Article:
Factors That Determine a Car Battery’s Lifespan:

  • Where you live
  • How you drive
  • The condition of your charging system
  • Weather
  • How you use your car’s accessories

When Should I Replace My Car Battery?

After three years, it ‘s normally time to install a successor barrage. On average, after four or five years, most car batteries will be about wholly undependable. In fact, many previous car batteries can present a number of condom issues .

What Is the Normal Charge for a Car Battery?

fully batteries should measure at 12.6 volts or above. however, when the engine is running, this load should measure at 13.7 to 14.7 volts. That said, if you do n’t have a multimeter to tell you the electric potential of your car ‘s battery, then you can do a test of your electrical system. You do this by starting the car and turning on the headlights .

What Percent Should a Car Battery Be at?

car batteries can vary from car to car, depending on the plate of the automobile. That said, on average, automotive lead-acid batteries should be maintained at a 75 % charge level or higher for their best performance .

Does Draining a Car Battery Damage It?

When a car battery has been drained below a department of state of full discharge, all you can do is check the electrolyte and put it on a drip charger. It ‘s besides hard on an alternator when you drain a battery, because they are n’t designed to charge batteries from a state of wide discharge .

I Have a New Battery That Is Fully Charged. Why Can’t I Start My Car?

If your vehicle wo n’t start, it ‘s normally because of a dying or dead battery, free or corrode connection cables, a bad alternator, or due to an issue with the starter. It can be hard to determine if you ‘re dealing with a battery or an alternator trouble .

How Do You Know If It’s the Alternator or the Battery?

The answer to this question varies from site to situation, but I ‘ll address a common one here. If you jump start it and your engine starts running, but the cable car will not start again once you turn it off, then the battery is probable the trouble. While, in this case, the alternator is doing its job of keeping the battery going once it has been jumped, the battery still ca n’t hold a appoint when the alternator is shut off. Again, this is a augury that the battery is the perpetrator .

Where Can I Bring My Old Car Battery?

Battery Recycling is identical important. If you have an old car battery lying about, bring it in to AutoZone or early shop for recycling. Some of these car shops will give you a $ 5 trade menu for turning in your old battery. Remember to check the stores ‘ sites for restrictions and far details .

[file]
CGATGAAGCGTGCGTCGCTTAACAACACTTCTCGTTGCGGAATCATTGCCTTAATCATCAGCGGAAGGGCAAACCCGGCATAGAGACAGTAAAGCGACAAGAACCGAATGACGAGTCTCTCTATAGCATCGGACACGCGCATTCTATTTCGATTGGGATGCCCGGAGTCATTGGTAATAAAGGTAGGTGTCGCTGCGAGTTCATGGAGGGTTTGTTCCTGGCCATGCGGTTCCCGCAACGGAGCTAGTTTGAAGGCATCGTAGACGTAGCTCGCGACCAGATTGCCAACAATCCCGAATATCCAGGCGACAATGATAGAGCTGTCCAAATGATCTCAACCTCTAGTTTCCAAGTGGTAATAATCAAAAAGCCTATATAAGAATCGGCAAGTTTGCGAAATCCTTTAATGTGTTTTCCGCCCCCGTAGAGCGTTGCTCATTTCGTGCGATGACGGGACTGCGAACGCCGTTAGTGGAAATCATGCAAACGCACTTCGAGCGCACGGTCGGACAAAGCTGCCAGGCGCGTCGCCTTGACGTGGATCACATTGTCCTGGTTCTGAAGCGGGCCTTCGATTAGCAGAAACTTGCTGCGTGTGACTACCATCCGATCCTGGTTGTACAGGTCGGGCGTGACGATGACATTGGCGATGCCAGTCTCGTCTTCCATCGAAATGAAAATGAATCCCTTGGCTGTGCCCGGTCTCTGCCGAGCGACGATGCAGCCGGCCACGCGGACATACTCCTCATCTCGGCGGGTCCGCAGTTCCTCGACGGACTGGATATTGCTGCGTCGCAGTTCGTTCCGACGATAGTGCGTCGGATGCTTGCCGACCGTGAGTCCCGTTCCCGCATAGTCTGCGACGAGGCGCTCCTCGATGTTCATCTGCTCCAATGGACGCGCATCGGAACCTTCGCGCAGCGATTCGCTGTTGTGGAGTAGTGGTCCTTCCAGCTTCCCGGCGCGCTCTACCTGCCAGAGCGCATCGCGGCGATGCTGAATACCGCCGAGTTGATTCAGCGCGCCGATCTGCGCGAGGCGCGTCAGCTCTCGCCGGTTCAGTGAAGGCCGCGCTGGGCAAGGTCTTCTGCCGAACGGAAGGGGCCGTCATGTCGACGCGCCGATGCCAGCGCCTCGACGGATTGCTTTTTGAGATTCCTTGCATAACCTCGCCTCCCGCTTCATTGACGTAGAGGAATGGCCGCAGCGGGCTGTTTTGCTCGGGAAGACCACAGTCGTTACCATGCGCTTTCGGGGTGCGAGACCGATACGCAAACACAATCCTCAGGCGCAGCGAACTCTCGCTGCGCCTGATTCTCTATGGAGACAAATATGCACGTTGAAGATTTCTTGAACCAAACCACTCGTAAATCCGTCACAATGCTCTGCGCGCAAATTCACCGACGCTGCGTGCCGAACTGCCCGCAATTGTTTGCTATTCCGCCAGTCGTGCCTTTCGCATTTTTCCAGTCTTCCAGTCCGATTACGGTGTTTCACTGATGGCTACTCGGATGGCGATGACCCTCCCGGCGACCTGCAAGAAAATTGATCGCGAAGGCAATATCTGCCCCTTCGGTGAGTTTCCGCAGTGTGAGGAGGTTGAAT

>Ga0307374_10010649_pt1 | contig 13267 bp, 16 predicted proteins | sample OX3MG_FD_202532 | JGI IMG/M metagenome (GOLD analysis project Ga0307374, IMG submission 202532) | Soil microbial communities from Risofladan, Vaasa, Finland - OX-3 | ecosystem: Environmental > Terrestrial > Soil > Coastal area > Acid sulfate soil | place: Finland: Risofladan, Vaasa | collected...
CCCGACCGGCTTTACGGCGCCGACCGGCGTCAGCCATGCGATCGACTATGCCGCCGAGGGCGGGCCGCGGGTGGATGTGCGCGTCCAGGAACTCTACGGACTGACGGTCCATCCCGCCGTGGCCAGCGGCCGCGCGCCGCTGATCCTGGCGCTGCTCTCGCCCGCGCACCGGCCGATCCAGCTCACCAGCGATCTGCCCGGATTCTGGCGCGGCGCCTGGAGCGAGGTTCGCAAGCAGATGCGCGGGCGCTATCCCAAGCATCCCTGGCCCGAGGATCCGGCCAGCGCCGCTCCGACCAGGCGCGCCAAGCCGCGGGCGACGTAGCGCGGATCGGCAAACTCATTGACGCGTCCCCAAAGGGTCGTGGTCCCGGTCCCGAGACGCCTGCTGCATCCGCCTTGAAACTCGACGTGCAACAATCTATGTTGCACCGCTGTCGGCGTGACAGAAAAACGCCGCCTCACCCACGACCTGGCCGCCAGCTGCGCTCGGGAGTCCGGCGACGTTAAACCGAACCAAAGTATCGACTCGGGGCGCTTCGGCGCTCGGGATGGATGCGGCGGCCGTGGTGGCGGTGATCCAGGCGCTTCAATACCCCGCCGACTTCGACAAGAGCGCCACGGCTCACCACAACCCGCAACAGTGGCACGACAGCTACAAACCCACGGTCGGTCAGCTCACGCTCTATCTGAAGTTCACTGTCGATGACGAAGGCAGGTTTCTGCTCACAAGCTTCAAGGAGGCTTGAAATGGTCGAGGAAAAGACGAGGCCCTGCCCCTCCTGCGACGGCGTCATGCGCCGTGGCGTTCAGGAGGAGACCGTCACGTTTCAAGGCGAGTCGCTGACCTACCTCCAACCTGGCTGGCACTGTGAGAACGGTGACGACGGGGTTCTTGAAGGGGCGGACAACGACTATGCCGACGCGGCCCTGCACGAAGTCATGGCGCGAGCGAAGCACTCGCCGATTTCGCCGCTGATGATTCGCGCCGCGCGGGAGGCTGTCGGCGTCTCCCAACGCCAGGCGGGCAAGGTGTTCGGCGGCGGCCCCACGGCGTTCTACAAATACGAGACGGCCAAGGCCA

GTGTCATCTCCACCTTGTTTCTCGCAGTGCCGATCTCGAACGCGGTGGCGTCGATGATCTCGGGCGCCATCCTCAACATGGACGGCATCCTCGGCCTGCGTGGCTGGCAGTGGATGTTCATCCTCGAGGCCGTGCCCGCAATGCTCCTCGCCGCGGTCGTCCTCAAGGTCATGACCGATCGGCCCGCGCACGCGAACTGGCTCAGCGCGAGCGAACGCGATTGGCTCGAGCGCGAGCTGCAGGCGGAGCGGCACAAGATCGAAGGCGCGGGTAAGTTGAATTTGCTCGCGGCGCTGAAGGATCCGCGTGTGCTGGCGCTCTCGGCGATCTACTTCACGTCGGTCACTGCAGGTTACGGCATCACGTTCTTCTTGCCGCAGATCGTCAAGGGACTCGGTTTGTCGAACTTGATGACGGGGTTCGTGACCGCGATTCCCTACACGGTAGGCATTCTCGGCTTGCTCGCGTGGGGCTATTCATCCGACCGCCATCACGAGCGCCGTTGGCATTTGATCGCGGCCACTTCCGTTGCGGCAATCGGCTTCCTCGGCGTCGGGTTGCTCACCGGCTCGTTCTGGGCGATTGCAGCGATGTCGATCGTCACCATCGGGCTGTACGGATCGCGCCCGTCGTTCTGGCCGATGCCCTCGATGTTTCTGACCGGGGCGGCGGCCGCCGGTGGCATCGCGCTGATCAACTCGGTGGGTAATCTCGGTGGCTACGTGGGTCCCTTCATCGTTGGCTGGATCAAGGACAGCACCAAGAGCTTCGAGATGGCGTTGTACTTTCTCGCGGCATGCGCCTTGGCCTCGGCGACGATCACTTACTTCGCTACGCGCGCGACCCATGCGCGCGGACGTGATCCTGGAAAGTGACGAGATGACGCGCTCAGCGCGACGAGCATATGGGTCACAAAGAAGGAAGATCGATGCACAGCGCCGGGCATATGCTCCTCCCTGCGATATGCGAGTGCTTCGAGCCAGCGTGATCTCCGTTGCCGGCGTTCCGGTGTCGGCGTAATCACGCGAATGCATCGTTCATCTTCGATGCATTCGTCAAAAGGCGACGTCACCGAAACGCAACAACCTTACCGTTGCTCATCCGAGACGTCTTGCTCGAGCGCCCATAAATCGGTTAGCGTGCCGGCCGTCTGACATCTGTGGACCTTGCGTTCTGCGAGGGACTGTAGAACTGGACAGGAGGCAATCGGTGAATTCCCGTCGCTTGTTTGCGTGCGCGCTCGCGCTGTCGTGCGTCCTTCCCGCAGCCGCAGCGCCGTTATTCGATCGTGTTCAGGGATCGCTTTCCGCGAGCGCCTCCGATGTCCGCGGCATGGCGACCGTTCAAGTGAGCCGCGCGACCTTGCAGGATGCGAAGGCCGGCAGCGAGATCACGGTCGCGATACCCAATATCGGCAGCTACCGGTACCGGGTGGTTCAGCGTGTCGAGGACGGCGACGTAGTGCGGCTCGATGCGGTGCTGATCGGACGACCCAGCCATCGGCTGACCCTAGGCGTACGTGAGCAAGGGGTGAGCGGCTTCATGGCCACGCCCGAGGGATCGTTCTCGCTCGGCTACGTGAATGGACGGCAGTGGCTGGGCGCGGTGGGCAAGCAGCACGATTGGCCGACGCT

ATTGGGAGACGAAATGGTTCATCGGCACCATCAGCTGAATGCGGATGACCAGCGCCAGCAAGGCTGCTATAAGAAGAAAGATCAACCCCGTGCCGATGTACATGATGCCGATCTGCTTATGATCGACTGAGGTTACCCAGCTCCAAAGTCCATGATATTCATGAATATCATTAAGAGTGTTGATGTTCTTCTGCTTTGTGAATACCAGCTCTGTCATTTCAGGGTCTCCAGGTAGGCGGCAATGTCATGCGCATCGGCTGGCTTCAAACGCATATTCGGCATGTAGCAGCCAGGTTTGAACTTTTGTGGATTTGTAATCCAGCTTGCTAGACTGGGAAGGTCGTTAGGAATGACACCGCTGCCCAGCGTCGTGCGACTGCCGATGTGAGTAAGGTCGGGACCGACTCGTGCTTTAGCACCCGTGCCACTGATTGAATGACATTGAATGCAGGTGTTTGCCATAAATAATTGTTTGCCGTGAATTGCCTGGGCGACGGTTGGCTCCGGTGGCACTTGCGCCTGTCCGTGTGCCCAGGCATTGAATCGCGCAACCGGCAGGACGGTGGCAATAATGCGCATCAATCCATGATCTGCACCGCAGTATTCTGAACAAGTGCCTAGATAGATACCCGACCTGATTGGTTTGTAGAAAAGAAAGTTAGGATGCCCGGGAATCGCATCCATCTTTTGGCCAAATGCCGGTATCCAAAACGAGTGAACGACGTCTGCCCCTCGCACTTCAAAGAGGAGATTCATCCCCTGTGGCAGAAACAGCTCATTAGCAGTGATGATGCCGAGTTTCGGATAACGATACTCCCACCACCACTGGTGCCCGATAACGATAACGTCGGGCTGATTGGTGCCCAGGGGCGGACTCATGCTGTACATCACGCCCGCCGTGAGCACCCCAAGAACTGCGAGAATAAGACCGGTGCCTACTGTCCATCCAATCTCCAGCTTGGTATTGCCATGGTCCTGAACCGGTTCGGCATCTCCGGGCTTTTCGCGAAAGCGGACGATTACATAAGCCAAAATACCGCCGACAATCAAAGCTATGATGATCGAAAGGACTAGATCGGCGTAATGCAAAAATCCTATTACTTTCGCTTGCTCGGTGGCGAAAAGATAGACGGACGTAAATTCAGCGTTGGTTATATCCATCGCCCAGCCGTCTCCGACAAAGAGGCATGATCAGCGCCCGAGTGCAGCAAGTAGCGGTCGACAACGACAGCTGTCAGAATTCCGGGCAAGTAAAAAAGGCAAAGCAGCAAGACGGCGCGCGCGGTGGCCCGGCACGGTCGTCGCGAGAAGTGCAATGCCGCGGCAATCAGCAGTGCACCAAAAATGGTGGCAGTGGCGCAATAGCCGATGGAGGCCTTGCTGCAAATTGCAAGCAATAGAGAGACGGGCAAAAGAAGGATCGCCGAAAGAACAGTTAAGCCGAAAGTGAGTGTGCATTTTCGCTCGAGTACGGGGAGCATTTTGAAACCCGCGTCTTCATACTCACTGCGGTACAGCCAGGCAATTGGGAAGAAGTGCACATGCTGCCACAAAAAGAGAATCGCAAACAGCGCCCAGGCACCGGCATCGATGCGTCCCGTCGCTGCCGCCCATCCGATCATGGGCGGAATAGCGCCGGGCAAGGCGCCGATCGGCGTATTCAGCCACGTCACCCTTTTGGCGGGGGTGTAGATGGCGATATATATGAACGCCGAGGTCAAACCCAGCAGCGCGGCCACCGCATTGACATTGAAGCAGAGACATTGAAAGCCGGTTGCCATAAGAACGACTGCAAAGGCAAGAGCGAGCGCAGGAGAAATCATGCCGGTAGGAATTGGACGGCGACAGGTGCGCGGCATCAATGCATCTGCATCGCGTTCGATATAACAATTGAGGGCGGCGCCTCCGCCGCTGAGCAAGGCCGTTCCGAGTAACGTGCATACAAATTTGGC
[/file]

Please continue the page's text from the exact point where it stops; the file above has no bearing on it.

What Do I Do With My Old Car Battery?

You should take the battery to an car denounce or parts shop. In fact, the most common direction to recycle a car battery is to take it to your local car shop class or car parts store, where car batteries are sold. You must recycle your battery appropriately. Car batteries, both lead-acid batteries and nickel-metal hydride ( NiMH ) batteries, finally wear down and need replacing. however, getting rid of an honest-to-god cable car battery once you get a modern one international relations and security network ’ t a simple as equitable throwing the old one away in the trash. Because of the environmental health consequences, throwing a car barrage in a dumpster could subject you to serious fines or penalties .

How to Recycle a Car Battery

  1. Finding recycling location. Use an online search engine to find locations near you that accept car batteries for recycling.
  2. Confirm that they take car batteries. Call ahead to confirm they accept car batteries before bringing it in.
  3. Secure the battery in your vehicle. Place the battery in your vehicle’s trunk, hatch, or on the floor on a safe, disposable item (just in case of any leakage)
    —use a section of plywood, a heavy plastic lid, or a metal item like a garbage can lid. Make sure the item you choose doesn’t slide around. You’ll want to prevent the heavy battery from damaging your car or other items around it.
  4. Check in with attendant. After arriving at the battery recycling depot, check in with the attendant on duty. Make sure to inform them that you wish to dispose of a car battery.
  5. Have your battery recycled. Have the attendant safely remove the old car battery from the back of your vehicle.

More Questions?

Thank you to everyone who has been so fantastic and left so many great comments and questions. Please, if you need more immediate information or advice and you are n’t able to check in with your mechanic, feel dislodge to email me directly at Acceleratedauto @ Your questions will get answer and possibly featured in a new article !

Learn As You Go

This article is accurate and genuine to the best of the author ’ randomness cognition. Content is for informational or entertainment purposes only and does not substitute for personal rede or professional advice in business, fiscal, legal, or technical matters. © 2012 Wrench Wench

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Category : Car Brakes